Forced and bonded labor is prohibited under the Labor Code. The Criminal Code prohibits trafficking in persons for the purpose of prostitution, but does not include other severe forms of trafficking. A migrant smuggling law can be used to prosecute traffickers; however, the penalties for trafficking in persons are not commensurate with penalties for rape, sexual assault, or severe forms of domestic violence.
The Secretariat of Labor is responsible for enforcing child labor laws. In 2000, the Government of the Dominican Republic had approximately 232 labor inspectors charged with enforcement of the minimum wage, child labor laws, and health and safety legislation. The Ministry of Labor has taken employers in violation of the law to court.
The Dominican Republic ratified ILO Convention 138 on June 15, 1999 and ILO Convention 182 on November 15, 2000.
 ILO-IPEC, Preparatory Activities for the Elimination of the Worst Forms of Child Labour in the Dominican Republic, project document (Geneva, September 2001) [hereinafter Elimination of the Worst Forms of Child Labour], 1.
 ILO-IPEC, Combating Child Labour in High-Risk Agriculture Activities in Constanza, project document (Geneva, March 2001).
 ILO-IPEC, Prevention and Elimination of Child Labor in the Tomato Producing Sector in the Dominican Republic (Geneva, 2000) [hereinafter Elimination of Child Labor in the Tomato Producing Sector], 3. See also ILO-IPEC, Prevention and Elimination of Child Labor in the Coffee Industry in the Dominican Republic, (Geneva, 1999) [hereinafter Elimination of Child Labor in the Coffee Industry].
 ILO, SIMPOC: Central America, project document, 1999 [document on file].
 Elimination of the Worst Forms of Child Labour.
 The main goal of the Ten-Year Education Plan (PDE) is to increase access to quality education by reforming curricula, improving teaching conditions, increasing community participation in education, enacting a new education law, and increasing resources for education. See Elimination of the Worst Forms of Child Labour.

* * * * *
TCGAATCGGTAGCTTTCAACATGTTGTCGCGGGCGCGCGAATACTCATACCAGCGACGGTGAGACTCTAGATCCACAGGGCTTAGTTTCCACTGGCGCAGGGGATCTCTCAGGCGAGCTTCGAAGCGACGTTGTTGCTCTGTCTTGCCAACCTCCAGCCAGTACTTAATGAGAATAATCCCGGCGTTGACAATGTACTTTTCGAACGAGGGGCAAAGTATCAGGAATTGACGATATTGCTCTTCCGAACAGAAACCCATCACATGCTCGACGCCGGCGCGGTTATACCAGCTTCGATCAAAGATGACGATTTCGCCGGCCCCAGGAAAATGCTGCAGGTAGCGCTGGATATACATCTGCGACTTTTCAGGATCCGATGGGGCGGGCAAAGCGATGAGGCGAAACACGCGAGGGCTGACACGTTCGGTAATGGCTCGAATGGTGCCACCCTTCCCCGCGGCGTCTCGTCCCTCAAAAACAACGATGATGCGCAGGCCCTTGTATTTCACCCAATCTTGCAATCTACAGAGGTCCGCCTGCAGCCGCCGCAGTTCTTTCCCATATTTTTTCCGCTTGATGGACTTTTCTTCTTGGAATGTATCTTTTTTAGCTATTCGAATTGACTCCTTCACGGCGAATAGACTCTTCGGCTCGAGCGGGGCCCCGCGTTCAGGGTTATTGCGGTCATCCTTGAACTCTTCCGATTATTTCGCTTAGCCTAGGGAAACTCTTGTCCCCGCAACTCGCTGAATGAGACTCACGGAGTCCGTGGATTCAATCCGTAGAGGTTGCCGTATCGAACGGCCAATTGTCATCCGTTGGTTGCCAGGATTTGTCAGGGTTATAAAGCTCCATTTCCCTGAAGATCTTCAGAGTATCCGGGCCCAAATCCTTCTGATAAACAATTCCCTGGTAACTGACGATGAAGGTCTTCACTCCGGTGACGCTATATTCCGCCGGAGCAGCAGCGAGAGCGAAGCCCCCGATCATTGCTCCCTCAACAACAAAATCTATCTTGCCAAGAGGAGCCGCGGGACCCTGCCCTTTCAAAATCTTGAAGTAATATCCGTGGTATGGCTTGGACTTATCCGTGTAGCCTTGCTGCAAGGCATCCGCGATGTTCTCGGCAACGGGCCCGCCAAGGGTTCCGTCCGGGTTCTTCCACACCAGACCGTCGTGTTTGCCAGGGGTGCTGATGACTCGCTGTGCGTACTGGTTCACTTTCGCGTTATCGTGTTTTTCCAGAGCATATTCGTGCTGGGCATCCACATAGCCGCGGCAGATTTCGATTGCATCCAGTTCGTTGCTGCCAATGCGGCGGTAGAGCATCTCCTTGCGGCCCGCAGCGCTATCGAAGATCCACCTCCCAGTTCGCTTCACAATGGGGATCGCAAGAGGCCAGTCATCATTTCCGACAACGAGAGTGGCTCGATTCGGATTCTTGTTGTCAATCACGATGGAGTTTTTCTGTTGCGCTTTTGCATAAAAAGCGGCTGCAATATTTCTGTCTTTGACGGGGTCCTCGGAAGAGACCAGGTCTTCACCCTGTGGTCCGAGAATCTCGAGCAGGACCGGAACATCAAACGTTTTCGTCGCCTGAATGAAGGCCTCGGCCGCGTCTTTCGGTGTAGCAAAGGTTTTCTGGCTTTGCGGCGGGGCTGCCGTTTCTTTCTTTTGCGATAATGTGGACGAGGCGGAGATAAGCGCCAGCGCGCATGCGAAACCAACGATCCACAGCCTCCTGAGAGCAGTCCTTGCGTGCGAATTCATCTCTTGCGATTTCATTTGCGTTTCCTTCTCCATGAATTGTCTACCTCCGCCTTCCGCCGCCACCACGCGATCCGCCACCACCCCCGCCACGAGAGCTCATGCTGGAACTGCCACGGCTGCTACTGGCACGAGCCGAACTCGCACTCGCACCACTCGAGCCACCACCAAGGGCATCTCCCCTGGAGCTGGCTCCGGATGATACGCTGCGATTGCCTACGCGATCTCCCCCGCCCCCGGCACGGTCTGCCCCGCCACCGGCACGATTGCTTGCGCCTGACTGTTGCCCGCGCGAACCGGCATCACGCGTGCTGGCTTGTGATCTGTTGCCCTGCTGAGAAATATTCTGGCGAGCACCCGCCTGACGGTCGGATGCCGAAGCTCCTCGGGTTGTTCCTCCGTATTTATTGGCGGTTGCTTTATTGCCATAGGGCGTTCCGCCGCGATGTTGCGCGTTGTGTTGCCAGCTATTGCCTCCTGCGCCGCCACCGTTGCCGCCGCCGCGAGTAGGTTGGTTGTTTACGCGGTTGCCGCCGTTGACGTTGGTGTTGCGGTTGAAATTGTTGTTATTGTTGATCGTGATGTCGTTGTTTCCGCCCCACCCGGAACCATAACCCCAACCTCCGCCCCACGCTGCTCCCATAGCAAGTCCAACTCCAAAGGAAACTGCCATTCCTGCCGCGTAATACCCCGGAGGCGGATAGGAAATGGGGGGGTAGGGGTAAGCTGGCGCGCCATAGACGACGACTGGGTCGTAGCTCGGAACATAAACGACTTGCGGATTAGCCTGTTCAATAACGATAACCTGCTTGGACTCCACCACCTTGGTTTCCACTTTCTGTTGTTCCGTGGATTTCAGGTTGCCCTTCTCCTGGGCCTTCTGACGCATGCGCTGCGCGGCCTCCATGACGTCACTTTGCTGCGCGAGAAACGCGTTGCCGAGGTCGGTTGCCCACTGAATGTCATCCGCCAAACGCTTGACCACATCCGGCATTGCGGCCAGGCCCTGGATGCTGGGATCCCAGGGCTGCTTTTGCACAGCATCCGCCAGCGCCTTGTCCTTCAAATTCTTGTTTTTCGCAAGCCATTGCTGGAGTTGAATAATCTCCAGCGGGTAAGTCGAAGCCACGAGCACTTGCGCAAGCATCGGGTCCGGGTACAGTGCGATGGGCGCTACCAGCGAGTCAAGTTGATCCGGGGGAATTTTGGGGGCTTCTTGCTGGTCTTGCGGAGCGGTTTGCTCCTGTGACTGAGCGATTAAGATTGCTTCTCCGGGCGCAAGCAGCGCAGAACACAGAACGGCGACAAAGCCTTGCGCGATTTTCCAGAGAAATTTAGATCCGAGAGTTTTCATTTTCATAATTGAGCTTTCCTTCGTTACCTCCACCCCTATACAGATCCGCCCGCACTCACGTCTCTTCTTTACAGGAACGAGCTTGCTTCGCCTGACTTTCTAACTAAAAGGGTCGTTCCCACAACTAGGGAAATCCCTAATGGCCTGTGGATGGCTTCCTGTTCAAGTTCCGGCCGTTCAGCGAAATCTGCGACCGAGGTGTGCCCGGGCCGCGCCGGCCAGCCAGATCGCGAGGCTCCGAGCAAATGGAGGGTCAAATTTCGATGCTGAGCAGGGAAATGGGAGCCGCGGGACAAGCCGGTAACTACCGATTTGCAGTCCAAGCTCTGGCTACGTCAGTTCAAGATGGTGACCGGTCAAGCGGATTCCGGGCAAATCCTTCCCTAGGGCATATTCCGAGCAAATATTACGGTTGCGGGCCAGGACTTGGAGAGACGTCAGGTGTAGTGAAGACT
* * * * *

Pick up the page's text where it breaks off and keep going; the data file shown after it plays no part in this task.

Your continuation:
Inter-American Development Bank, Basic Education Improvement Program, at http://www.iadb.org/exr/prensa/1995/cp23695e.htm on 9/28/01.
 World Development Indicators 2001 (Washington, D.C.: World Bank, 2001) [hereinafter World Development Indicators 2001] [CD-ROM].
 Almost three quarters of working children are boys, and more children work in urban areas than in rural areas. See Elimination of the Worst Forms of Child Labour at 1.
 Agustin Vargas-Saillant, Domingo Jimenez, and Rufino Alvarez, Unitary Confederation of Workers (CTU and Futrazona), Dominican Republic, interview by USDOL official, August 29, 2000.
 They work long hours under the threat of punishment, in agriculture, domestic service, or industry. Some, especially the girls, are sexually abused. See Country Reports on Human Rights Practices for 2000 – Dominican Republic (Washington, D.C.: U.S. Department of State, 2001) [hereinafter Country Reports 2000], Section 6c, at http://www.state.gov/g/drl/rls/rpt/hrrpt/2000/wha/index.cfm?docid=761.
 Country Reports 2000 at Section 5.
 Mercedes Gonzalez, "La explotación sexual y laboral de niños," El Siglo (August 20, 2000).
 Country Reports 2000 at Section 6f.
 Children usually begin school at age 6 and complete it at age 13. See UNESCO, Statistics: National Education Systems, at http://www.uis.unesco.org/statsen/statistics/yearbook/tables/table3_1.html.
 World Development Indicators 2001.
 Elimination of the Worst Forms of Child Labour at 6.
 For a more detailed discussion on the relationship between education statistics and work, see Introduction to this report.
 Elimination of the Worst Forms of Child Labour.
 Código de Trabajo de la República Dominicana 1999 [hereinafter Código de Trabajo] [hard copy on file].
 Permission is needed from both the mother and father. If this is not possible, then authorization can be gained from the child's tutor. If there is no tutor, authorization can be granted by a judge from the child's area of residence. See Código de Trabajo, articles 247 and 248. See also Preguntas y Respuestas, Secretaria de Estado de Trabajo, Republica Dominicana, at http://www.set.gov.do/preguntas/menor.htm.
 Código de Trabajo, articles 246 and 249.
 Ibid. at Article 254.
 U.S. Department of State, Trafficking in Persons Report, July 2001, Tier 2, Angola (Washington, D.C., 2001).
 U.S. Embassy-Santo Domingo, unclassified telegram no. 3919, September 2001.
 U.S. Embassy-Santo Domingo, unclassified telegram no. 2499, June 2000.
 ILO, Ratifications of ILO Conventions, at http://ilolex.ilo.ch:1567/english/ on 11/20/01.